“It served me well until one day when I went out there and it was knocking pretty badly. I figured it was time. I don’t believe it was the original engine, so I really had no idea how many miles were on that engine.”
Those Windows Just Don’t Fit
With all of that in mind, his having completed the restoration in just two and one half years is impressive, especially given the result. He only assisted with the exterior’s painting because he wasn’t sure that he could do that phase as well as he wanted, but he did some of the other painting and bodywork with a combination of help and guidance from the painter.
“He would come by on the weekends,” Wooden said. “I would prep things, get things ready to go and he would come by and we’d gradually do one step at a time.”
Even with the Buick stripped down as much as possible, it was no simple task to get it right. And the Buick is a big car.
“Everything was in primer inside and out,” Wooden said, “so you shoot inside the panels and the edges and then you assemble it and fit your panels and then you continue on and shoot the outside from there.
“Masking it after that point to shoot the outside took hours. If you don’t do a proper job in masking it and you overspray everything that you just did, that takes away from it.”
The teardown extended to removing the regulators and side glass both to protect them during the bodywork and to provide better access to the doors’ interiors. The doors from the Texas parts car were no worse than dirty inside, so Wooden cleaned them and then treated the surfaces with POR-15 to prevent rust from forming. While reinstalling the windows, though, he ran up against an imperfection with which he chose to live.
“I spent hours trying to get the glass realigned,” he said. “I came to the conclusion that I don’t believe they were perfect from the factory and I wasn’t going to get them perfect no matter how many hours I spent. I drive the car with the top down and the windows down and it’s stored inside, so if it doesn’t really seal properly, I’m not worried about it.”
Hours With the Woodgrain Trim
The interior was restored with a combination of original and new pieces by an upholstery shop, but Wooden saved one of the most tedious tasks for himself by salvaging plastic woodgrain trim and reinstalling it. The upholsterer, he recalled, was skeptical.
“The guy did not want to do it,” he said. “He’s putting his name on it and he said ‘they’re going to come off.’ I said, ‘I don’t really have much of a choice. This is the best that I can do.’”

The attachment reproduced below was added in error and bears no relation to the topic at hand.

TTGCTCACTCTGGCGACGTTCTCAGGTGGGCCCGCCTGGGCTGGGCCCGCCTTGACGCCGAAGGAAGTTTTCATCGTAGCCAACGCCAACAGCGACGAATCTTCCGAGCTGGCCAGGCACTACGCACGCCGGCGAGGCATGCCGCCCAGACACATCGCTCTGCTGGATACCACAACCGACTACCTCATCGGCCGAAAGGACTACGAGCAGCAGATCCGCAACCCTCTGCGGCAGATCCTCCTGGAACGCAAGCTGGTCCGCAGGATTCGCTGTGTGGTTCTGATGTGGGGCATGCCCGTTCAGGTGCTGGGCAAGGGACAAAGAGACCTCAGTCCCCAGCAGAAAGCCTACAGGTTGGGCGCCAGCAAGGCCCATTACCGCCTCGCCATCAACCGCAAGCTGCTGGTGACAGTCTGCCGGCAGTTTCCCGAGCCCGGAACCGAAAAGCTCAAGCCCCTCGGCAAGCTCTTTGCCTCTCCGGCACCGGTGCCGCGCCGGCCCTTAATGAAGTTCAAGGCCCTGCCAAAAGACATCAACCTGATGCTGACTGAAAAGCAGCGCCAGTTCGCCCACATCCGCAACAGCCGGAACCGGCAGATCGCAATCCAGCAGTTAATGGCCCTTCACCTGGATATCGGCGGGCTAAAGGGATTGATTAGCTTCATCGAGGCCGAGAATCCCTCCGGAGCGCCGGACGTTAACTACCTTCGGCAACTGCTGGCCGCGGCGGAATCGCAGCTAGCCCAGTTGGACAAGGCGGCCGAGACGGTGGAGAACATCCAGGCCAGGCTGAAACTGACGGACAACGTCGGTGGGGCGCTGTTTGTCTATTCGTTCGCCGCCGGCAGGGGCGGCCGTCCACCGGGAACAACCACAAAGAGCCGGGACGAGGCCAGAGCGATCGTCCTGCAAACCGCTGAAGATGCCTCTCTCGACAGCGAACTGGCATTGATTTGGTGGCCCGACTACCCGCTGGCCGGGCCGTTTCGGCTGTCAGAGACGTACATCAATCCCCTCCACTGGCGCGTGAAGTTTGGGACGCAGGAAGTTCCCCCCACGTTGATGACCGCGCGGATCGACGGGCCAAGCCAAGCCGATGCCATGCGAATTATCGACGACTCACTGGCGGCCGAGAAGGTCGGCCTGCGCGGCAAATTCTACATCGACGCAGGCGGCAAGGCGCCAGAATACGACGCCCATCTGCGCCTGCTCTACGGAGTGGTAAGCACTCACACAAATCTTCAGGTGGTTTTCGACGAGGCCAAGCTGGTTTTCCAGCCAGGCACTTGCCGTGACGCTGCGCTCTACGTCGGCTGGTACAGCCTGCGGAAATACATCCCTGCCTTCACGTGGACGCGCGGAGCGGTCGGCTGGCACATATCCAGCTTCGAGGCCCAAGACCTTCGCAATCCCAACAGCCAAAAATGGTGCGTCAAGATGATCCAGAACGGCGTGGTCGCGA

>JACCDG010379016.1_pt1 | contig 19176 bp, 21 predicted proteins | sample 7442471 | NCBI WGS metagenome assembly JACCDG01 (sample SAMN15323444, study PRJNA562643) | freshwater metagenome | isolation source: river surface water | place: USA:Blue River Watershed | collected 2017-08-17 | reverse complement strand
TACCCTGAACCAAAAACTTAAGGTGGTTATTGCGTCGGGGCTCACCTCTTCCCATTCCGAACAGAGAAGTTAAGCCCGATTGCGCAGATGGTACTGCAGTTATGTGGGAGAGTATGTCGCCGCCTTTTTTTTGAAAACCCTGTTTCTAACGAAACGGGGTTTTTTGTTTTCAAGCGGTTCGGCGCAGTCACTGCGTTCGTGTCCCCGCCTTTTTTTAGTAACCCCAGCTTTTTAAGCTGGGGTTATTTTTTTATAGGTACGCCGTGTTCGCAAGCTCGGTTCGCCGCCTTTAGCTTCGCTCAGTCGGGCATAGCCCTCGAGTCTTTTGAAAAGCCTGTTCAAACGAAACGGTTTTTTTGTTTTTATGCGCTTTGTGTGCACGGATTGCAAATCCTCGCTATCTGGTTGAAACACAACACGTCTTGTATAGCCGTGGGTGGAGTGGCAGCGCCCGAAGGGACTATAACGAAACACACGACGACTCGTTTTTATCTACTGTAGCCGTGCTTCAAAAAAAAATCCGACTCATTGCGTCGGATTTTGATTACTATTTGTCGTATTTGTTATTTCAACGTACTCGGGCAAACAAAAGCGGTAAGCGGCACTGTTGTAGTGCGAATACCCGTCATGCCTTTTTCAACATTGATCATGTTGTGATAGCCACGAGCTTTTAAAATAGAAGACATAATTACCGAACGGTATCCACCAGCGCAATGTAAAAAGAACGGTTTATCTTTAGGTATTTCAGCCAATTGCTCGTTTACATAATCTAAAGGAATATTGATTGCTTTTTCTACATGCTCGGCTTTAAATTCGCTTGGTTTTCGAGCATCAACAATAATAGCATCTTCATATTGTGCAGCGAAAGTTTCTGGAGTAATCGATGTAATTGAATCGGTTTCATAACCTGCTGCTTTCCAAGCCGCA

It’s difficult to say whether it’s more surprising that the reapplied woodgrain has held up well or that Wooden was able to remove and reuse it. The fact that the woodgrain is trimmed with chromed plastic made the work even more involved.
“You had to kind of lift it off of there and not peel it and pull it,” Wooden explained, “because it tended to fold the chrome. It wasn’t easy, but I did it. It didn’t really take too long, maybe a couple of hours for the work.”
A “couple of hours” spent in removing a part with no fasteners actually is a long time, but the plan was to gather those wood grain pieces in the best condition from the parts cars and the feature car.
“They were the best ones,” Wooden said, “and it was ‘this is it. Do or die.’”
The feature car can’t come close to some earlier Buicks in terms of exterior trim, but what it does have needed attention. Wooden said that he buffed pieces such as the stainless windshield molding, used some of what was on the Arizona parts car and bought other pieces.
“The lower body molding under the doors,” he said, “I bought those used because I couldn’t find aftermarket ones. I actually used a 1200-grit sandpaper and I sanded it and then polished it. I would say I probably spent weeks on it.”
Some Buick Family Faults
Obviously, he’s familiar with his car and the parts cars, so he has a good idea of their likely problems. For one thing, all of the Buicks that went into the convertible featured here were rusted in the same places.
“Door bottoms, quarter panels, behind the rear wheels,” Wooden said.
Other rust sites were the floorpans, the lower B-pillars and anywhere around the windshield. Surprisingly, Wooden found that the frames on all of the cars were in good shape. Even the one from Waterloo—where winter road salt exacts a heavy toll—had no more than minor pitting that was easily addressed. The explanation might be a very simple one.
“I don’t think most people drive their convertibles in the winter,” Wooden said. “It was probably put away for most of the winters.”
Wooden’s not sure that’s what saved his car, but he does know one fact about what the Buick did in the warm weather before he bought it.
“Gus was the butcher in town,” he said, “so everybody knew Gus. He’d put it in the Fourth of July Parade and the Memorial Day Parade because most everybody who’s got a convertible in a small town, they contact you.”
When you consider that a convertible’s charm allows it to double as a parade float, it’s easy to see why—despite the gloomy predictions of the feature car’s era—convertibles eventually returned.
Put simply, these vehicles never really lose their appeal.
The feature car, after all, was not exactly old when it began drawing attention and that entered into Wooden’s decision to restore it.
“People of all ages liked the car,” he recalled. “I liked it, too…”